Confessional: Interpreting truths through conversations
By Gigi Javier Alfonso
Confessional is a film produced by Creative Programs, Inc. through Cinema One Originals and Oddfield Productions, directed by Jerrold Tarog and Ruel Antipuesto with screenplay by Ramon Ukit (aka Jerrold Tarog). Early I would like to make mention of the acting as the core of this narrative. The performers are real and believable. This is a reflection of mature direction. Truly outstanding is Publio Briones III as the former Mayor, Lito Caliso. Lead actor Jerrold Tarog gives a sincere performance, he is likewise the co-director, writer, editor, sound designer, and he does the music score.
The film successfully takes the camera and puts it at the center of the story. Eloquent language merges with the filmmaking. The story telling seems participatory as viewers feel the closeness and intimacy that the film shares and as the directors make their many statements. There are shifts in points of view since sometimes the filmmaker Ryan is the editor cum videographer of a documentary film about the celebrated Sinulog Festival. He is the subject and the rest are the subjects of the camera through the eyes of Ryan the filmmaker, the lover, the adventurer, the philosopher and the “just another person” in this complex society.
Where is the consistency in point of view? The consistency is in the shifting truth… depending on who is viewing it. Works, making use of a film within a film structure, have always declared that the filmmaker is creating film texts not pretending that the answers given by the film are the only possible answers. The film asks more questions in fact. And the film keeps echoing that we just have to ask better questions.
“Confessional” is stripped of pretentious cinematography with theatrical dramatic lighting reigning the screen. It is a visual conversation making use of daylight to create the natural three-dimensional characters. It likewise says so much about visuals and audio creating texts that create our realities. Ryan, already tired and disillusioned about the many non-truths that create our realities, goes on a journey with his girfriend Monet who is also looking for meanings in their relationship. However they are parted when the ship docks in Cebu as she doubts Ryan’s feelings for her. Alone, he starts to take footage of how people perceives the Sinulog Festival.
Ryan takes a montage meant for the documentary on Sinulog that he plans to enter for a competition: an entertaining homosexual who takes pride in what he is doing mentions tourism as a motive of the festival, a nun who is a former glamor girl gives the religious explanation, and another person who talks about a festival considers both Magellan and Lapu-lapu heroes.
It is a popular culture form that carries the textured contradictions which powers the narrative and the film and the many interesting images of the Sinulog parade with the extravagant floats, colorful attire and vibrant choreography of street dancing. At this point let me mention that Ryan is in search of that Filipino spirit that is being celebrated.
Then he meets Lito Caliso, a former mayor of a southern town in Mindanao. He is intelligent, witty, strange, weird, and has many stories to tell. Here is a plus for this film—the many details that go with the story that the filmmakers manage to weave in the film contribute to the complexities of our lives but still they manage to make us see the main narrative flow. Example is the scene in the mayor’s home. As he calls it his abode, he shows Ryan with pride that he is well-traveled and is materially satisfied with his life, pointing at a vase from Cambodia, a camel saddle from Damascus and a bench from Pakistan. He shows the things that a politician values. After the getting-to-know-you part between the politician and Ryan, Lito declares that he will soon die.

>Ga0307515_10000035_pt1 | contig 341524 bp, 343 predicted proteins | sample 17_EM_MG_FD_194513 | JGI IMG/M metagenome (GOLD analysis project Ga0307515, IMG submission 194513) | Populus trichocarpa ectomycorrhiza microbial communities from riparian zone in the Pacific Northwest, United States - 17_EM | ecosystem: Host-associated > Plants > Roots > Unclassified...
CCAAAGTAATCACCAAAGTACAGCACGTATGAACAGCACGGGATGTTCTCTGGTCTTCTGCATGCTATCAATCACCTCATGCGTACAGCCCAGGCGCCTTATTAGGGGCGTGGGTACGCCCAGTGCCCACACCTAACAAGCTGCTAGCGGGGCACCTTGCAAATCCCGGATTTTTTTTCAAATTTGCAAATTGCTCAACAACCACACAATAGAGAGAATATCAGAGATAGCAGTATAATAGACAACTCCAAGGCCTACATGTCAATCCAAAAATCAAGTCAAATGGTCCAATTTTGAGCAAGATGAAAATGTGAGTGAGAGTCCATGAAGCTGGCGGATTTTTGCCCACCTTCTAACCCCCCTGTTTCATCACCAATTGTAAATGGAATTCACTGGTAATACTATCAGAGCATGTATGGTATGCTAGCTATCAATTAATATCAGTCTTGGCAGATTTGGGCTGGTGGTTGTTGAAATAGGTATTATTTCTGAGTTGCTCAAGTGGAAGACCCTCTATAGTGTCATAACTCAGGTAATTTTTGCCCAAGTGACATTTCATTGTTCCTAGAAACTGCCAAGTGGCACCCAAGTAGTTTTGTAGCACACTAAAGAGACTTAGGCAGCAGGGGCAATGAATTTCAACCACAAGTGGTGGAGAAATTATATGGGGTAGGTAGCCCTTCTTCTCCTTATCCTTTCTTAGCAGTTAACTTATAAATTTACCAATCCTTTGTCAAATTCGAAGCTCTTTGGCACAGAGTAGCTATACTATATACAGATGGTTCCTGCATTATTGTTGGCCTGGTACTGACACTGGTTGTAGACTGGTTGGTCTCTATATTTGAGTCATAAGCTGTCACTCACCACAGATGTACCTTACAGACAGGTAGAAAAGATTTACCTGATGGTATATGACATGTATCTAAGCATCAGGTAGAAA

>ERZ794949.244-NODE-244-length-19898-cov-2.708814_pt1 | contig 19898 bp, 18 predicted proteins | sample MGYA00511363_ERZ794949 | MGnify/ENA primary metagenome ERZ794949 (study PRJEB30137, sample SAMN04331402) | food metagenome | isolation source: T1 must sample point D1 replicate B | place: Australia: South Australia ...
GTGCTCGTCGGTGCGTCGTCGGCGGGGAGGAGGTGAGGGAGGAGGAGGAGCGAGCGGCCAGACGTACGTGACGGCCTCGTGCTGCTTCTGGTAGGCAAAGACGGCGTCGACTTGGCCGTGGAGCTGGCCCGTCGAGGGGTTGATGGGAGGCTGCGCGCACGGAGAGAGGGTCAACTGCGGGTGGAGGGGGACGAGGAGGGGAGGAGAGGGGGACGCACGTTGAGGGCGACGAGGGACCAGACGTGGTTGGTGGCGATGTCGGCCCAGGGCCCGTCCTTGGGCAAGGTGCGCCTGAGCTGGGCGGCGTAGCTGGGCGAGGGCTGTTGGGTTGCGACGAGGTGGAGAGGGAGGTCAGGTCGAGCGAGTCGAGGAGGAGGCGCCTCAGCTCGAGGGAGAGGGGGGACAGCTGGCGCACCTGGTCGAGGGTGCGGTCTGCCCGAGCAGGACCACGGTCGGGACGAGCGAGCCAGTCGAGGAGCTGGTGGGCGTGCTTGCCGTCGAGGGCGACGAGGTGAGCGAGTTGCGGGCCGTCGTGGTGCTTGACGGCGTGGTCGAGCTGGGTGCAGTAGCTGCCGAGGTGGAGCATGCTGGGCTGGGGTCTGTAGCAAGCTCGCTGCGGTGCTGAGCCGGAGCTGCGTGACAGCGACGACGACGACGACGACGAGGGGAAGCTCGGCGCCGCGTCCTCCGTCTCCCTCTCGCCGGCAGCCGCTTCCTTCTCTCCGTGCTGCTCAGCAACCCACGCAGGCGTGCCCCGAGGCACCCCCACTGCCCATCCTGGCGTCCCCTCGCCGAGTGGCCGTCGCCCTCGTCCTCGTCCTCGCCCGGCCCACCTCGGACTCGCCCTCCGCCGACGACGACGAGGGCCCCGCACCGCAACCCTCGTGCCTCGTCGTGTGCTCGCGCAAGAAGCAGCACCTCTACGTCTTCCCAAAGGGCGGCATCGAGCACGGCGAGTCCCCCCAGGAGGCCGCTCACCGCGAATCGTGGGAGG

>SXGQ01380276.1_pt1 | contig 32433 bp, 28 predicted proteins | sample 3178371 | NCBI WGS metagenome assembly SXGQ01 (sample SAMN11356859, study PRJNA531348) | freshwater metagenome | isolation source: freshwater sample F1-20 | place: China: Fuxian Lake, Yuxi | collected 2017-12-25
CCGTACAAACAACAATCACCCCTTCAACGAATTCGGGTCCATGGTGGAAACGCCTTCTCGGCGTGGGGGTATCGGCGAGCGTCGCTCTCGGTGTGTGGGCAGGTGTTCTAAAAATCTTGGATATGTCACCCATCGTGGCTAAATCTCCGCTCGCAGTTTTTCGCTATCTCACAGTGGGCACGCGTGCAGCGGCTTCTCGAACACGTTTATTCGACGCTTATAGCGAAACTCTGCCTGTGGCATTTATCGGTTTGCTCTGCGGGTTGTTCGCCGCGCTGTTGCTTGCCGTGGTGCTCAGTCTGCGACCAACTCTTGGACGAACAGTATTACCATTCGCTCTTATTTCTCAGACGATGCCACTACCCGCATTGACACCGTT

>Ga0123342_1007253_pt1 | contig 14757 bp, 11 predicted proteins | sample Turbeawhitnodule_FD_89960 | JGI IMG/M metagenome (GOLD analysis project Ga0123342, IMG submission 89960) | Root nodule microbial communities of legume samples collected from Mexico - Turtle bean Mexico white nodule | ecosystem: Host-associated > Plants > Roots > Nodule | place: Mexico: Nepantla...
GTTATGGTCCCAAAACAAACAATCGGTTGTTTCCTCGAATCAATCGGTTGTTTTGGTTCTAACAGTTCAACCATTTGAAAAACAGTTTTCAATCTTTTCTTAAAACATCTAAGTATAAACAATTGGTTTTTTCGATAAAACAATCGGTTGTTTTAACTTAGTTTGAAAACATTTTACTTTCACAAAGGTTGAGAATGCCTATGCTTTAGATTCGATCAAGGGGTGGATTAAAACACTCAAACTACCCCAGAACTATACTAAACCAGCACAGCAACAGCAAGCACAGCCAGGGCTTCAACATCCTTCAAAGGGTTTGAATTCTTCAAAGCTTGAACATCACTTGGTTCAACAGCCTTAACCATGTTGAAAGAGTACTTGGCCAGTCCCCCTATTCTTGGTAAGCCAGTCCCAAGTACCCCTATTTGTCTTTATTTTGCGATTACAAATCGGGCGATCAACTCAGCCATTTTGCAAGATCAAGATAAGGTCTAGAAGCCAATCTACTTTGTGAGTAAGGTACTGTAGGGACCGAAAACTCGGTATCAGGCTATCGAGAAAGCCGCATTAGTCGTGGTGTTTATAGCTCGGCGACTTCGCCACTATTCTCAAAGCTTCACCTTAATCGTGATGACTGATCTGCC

Then he reveals his past as an exploiter of very young starlets and Miss Sinulog contestants, as a killer in cold blood of a business partner potential and now simply waiting for some people to get him. As these are happening there is seeming realness with authentic dialogue used in the entire film. The tension mounts when they are in the forest. Lito is still talking about his views and his sins.
Even if Ryan thinks that here is a politician who just wants attention and media exposure, he starts to feel a mounting fear as he walks in the forrest with him. Lito still talks of being involved in election and how some local officials murder… Ryan starts to think he is going to be killed so he runs for his life. This gives some inner tension as the storytelling becomes darker and darker.
The latter part of the film moves hastily into a climax that is eloquently captured and edited.
We are bothered when we see the protagonist in the end goes right back to his usual life after seeing brutality and sordid reality…how calloused, almost desensitized he has become. Is this the Filipino spirit? Accepting that life is a circle and it does not change… lies plus lies equals truth. Seeing such the viewers are appalled at the insensitivity. This is what makes this film effective …it leads us to quietly reflect on how much our society has become insensitive and too forgiving. Where is the anger?
We welcome intelligent and piercing films like “Confessional”.